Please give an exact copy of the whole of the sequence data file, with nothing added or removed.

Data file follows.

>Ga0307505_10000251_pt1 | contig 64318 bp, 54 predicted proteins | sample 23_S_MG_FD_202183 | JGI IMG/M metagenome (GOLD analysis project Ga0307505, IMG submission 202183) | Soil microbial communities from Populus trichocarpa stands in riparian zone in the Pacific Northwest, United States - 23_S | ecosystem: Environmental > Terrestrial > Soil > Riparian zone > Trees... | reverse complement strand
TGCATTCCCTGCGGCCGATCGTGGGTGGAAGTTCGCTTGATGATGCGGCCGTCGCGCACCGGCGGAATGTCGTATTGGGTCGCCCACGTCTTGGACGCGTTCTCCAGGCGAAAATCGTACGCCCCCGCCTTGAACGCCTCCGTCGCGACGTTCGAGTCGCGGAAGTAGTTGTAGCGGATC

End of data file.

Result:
>Ga0307505_10000251_pt1 | contig 64318 bp, 54 predicted proteins | sample 23_S_MG_FD_202183 | JGI IMG/M metagenome (GOLD analysis project Ga0307505, IMG submission 202183) | Soil microbial communities from Populus trichocarpa stands in riparian zone in the Pacific Northwest, United States - 23_S | ecosystem: Environmental > Terrestrial > Soil > Riparian zone > Trees... | reverse complement strand
TGCATTCCCTGCGGCCGATCGTGGGTGGAAGTTCGCTTGATGATGCGGCCGTCGCGCACCGGCGGAATGTCGTATTGGGTCGCCCACGTCTTGGACGCGTTCTCCAGGCGAAAATCGTACGCCCCCGCCTTGAACGCCTCCGTCGCGACGTTCGAGTCGCGGAAGTAGTTGTAGCGGATC